Pros

Amazingly slim; incredibly fast

Cons

Has a lot of extra features, but many simply do not work reliably; sleek design marred by unstable base and side-facing cable ports; does not work reliably with Windows 8.1

Star Rating

Rosewill adapter

Introduction

The Rosewill RNX-N600UBE Dual-Band Wireless N Adapter is a desktop wireless adapter using the USB 2.0 interface. At 3.5" x 2.2", it has approximately the footprint of a credit card, but is nearly 0.5" thick. Unlike many external USB 2.0 wireless adapters, this one is not designed to be mounted directly in a USB 2.0 port, as it's far too large. Instead, it's designed to sit on a desktop, attached via the included USB extension cord. It has four rubber feet that help keep it in place, as well as two large antennae that can be individually positioned to get the best reception (this really does matter, actually).

Features

Like many 802.11n adapters, this one offers "300mbps" speed, in this case both uplink and downlink, leading to the "600" in the product's name. But that rating has much less to do with actual performance than the frequency band on which it operates. That, in turn, is the N600UBE's main feature - dual-band functionality (2.4GHz and 5Ghz). It's among the least expensive dual-band USB 2.0-based adapters currently available. Setup of the N600UBE is relatively strightforward, although Rosewill tends to ship its drivers on a mini-CD, which cannot be used in some DVD drives, including any desktop drives mounted vertically. Downloading the drivers from the Rosewill website ahead of time might be worthwhile. Windows can also download the correct driver for you if you plug in the adapter while connected to the Internet via an existing adapter.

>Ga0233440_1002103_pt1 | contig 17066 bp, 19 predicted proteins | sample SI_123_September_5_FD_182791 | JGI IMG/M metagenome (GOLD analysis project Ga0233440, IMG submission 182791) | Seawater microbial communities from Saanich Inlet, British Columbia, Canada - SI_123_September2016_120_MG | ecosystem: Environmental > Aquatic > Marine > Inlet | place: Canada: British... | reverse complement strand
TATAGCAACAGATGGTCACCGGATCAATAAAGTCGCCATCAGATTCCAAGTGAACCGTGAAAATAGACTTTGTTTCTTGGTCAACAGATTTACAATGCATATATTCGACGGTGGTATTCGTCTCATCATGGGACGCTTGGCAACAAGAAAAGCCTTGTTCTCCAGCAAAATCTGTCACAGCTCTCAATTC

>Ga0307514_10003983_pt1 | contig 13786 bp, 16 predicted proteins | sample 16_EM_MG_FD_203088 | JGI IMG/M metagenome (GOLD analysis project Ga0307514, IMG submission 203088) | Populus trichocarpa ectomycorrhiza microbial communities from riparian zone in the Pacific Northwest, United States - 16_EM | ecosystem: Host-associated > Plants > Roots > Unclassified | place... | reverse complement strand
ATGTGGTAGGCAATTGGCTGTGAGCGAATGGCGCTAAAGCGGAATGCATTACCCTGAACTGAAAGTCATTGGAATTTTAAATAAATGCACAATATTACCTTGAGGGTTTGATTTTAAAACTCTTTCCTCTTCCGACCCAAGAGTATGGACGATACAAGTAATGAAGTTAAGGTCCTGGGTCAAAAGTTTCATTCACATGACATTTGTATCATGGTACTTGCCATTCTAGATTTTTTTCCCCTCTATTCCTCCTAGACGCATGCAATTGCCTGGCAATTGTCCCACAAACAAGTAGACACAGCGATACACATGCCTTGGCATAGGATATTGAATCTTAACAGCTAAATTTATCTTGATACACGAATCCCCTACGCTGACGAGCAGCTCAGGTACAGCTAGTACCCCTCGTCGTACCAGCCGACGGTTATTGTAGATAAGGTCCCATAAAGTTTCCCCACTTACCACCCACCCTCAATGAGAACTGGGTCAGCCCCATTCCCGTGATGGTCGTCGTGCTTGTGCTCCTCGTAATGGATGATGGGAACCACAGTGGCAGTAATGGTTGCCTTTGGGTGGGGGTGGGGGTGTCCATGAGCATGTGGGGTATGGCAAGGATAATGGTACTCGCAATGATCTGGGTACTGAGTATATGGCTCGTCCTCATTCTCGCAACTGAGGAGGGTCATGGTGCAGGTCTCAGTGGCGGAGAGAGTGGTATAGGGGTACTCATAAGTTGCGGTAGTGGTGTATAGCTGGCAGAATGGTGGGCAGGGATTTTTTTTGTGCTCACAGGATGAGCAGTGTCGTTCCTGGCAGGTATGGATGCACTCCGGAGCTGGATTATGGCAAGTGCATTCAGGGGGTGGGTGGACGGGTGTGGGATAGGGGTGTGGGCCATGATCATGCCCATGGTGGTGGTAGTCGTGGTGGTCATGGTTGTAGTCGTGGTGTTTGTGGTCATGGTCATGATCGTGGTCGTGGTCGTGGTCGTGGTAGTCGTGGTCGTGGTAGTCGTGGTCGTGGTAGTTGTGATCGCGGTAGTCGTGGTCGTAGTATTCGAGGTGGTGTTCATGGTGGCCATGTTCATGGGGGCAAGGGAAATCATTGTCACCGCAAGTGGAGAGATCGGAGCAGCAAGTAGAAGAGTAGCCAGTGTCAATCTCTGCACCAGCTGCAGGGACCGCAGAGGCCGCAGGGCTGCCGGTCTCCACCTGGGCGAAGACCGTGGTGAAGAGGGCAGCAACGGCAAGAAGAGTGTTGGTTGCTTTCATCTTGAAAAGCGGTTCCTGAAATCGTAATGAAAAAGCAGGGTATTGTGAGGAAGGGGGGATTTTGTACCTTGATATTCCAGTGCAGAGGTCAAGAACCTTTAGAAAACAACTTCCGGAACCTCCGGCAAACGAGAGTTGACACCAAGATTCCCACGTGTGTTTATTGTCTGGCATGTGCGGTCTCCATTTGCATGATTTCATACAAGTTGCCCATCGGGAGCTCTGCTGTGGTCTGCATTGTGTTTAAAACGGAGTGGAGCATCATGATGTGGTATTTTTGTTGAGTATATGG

The parts

Performance

The performance of the N600UBE really puts it in a rare class of USB 2.0 adapters, primarily based on its amazing throughput on the 5GHz band. While the specified speed is the same on both bands (300Mbps), anyone who has used wireless networking since the dawn of the technology knows that those ratings are completely theoretical and impossible to achieve in practice. The advantages of the 5GHz band, however, are far from theoretical. While the higher frequency may have a slightly shorter range, the less crowded nature of the 5GHz spectrum more than makes up for that fact. Whereas 2.4GHz-frequency adapters, regardless of whether they are rated at 150Mbps or 300MBps, typically top out at 32Mbps (4 MB/s), this adapter achieved a consistent 84Mbps (10.5 MB/s) in sustained transfers between networked computers. That's nearly three times as fast! Unfortunately, don't expect the N600UBE to work wonders on the 2.4GHz band - it achieved the same 32Mbps that every other adapter we tested provided. 

Note that the throughput found above was achieved despite the 70% signal strength reported by the N600UBE adapter on the 5GHz band - ironically, the slower 2.4GHz band almost always reported 100% signal strength, which demonstrates that you certainly can't go by signal strength alone in assessing an adapter's (or a freqency band's) effectiveness.

Conclusion

The Rosewill RNX-N600UBE was nothing short of impressive. If you have a dual-band router, but don't yet have a 5GHz-capable adapter, this is a great way to see what you've been missing. It really is as big a jump in performance as was offered by 802.11n/2.4GHz over 802.11g. Consider it essentially a new generation of performance. If you don't yet have a dual-band router, consider buying one! Just don't upgrade to the N600UBE thinking it will improve performance signficantly over less expensive adapters when using a single-band 802.11n router.

The Rosewill RNX-N600UBE is available from Amazon for $29.99 with free shipping, as of our publication date.

[Update: After about a year of being our go-to adapter, the N600UBE got tossed into our parts bin, due to a lack of working Windows 8.1 drivers. If you're still on Windows 7, this is a great pick, but otherwise, look for something newer. We've lowered our review score from 5 stars to 3 stars as a result of the incompability.]